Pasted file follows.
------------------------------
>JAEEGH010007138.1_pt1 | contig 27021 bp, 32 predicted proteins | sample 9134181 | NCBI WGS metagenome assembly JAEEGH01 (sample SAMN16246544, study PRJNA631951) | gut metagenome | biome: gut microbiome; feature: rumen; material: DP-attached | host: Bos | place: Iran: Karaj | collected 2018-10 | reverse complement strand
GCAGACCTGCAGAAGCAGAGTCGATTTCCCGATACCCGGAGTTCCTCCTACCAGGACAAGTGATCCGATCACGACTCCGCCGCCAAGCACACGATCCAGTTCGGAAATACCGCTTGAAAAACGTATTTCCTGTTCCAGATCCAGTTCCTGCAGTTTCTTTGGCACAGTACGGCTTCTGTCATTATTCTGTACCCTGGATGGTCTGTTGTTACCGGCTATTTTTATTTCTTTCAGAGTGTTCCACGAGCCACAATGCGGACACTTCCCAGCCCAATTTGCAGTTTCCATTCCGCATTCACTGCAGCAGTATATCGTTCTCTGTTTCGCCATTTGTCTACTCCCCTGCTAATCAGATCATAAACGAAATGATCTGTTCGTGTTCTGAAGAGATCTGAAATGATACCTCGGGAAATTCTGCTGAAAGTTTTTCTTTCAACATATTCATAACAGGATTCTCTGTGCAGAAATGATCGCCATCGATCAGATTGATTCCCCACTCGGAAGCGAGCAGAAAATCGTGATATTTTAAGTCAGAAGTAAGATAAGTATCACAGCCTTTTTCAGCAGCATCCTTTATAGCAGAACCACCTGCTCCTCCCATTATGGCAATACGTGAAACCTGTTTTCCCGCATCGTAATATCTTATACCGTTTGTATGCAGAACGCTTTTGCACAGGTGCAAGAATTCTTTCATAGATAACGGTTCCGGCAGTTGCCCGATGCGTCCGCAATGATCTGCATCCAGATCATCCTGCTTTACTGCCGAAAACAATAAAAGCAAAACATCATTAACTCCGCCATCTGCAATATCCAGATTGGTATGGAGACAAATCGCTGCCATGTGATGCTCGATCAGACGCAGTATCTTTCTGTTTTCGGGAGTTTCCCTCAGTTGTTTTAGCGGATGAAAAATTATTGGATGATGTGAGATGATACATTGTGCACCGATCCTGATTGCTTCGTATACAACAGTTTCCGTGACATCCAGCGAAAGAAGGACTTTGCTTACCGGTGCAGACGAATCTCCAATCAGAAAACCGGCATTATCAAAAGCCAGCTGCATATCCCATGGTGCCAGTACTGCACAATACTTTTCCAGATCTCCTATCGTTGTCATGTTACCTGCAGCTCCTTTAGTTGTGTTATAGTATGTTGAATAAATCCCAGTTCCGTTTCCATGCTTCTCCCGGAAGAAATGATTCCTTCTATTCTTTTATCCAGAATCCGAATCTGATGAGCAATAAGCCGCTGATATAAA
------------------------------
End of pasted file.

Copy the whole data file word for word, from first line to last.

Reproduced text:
>JAEEGH010007138.1_pt1 | contig 27021 bp, 32 predicted proteins | sample 9134181 | NCBI WGS metagenome assembly JAEEGH01 (sample SAMN16246544, study PRJNA631951) | gut metagenome | biome: gut microbiome; feature: rumen; material: DP-attached | host: Bos | place: Iran: Karaj | collected 2018-10 | reverse complement strand
GCAGACCTGCAGAAGCAGAGTCGATTTCCCGATACCCGGAGTTCCTCCTACCAGGACAAGTGATCCGATCACGACTCCGCCGCCAAGCACACGATCCAGTTCGGAAATACCGCTTGAAAAACGTATTTCCTGTTCCAGATCCAGTTCCTGCAGTTTCTTTGGCACAGTACGGCTTCTGTCATTATTCTGTACCCTGGATGGTCTGTTGTTACCGGCTATTTTTATTTCTTTCAGAGTGTTCCACGAGCCACAATGCGGACACTTCCCAGCCCAATTTGCAGTTTCCATTCCGCATTCACTGCAGCAGTATATCGTTCTCTGTTTCGCCATTTGTCTACTCCCCTGCTAATCAGATCATAAACGAAATGATCTGTTCGTGTTCTGAAGAGATCTGAAATGATACCTCGGGAAATTCTGCTGAAAGTTTTTCTTTCAACATATTCATAACAGGATTCTCTGTGCAGAAATGATCGCCATCGATCAGATTGATTCCCCACTCGGAAGCGAGCAGAAAATCGTGATATTTTAAGTCAGAAGTAAGATAAGTATCACAGCCTTTTTCAGCAGCATCCTTTATAGCAGAACCACCTGCTCCTCCCATTATGGCAATACGTGAAACCTGTTTTCCCGCATCGTAATATCTTATACCGTTTGTATGCAGAACGCTTTTGCACAGGTGCAAGAATTCTTTCATAGATAACGGTTCCGGCAGTTGCCCGATGCGTCCGCAATGATCTGCATCCAGATCATCCTGCTTTACTGCCGAAAACAATAAAAGCAAAACATCATTAACTCCGCCATCTGCAATATCCAGATTGGTATGGAGACAAATCGCTGCCATGTGATGCTCGATCAGACGCAGTATCTTTCTGTTTTCGGGAGTTTCCCTCAGTTGTTTTAGCGGATGAAAAATTATTGGATGATGTGAGATGATACATTGTGCACCGATCCTGATTGCTTCGTATACAACAGTTTCCGTGACATCCAGCGAAAGAAGGACTTTGCTTACCGGTGCAGACGAATCTCCAATCAGAAAACCGGCATTATCAAAAGCCAGCTGCATATCCCATGGTGCCAGTACTGCACAATACTTTTCCAGATCTCCTATCGTTGTCATGTTACCTGCAGCTCCTTTAGTTGTGTTATAGTATGTTGAATAAATCCCAGTTCCGTTTCCATGCTTCTCCCGGAAGAAATGATTCCTTCTATTCTTTTATCCAGAATCCGAATCTGATGAGCAATAAGCCGCTGATATAAA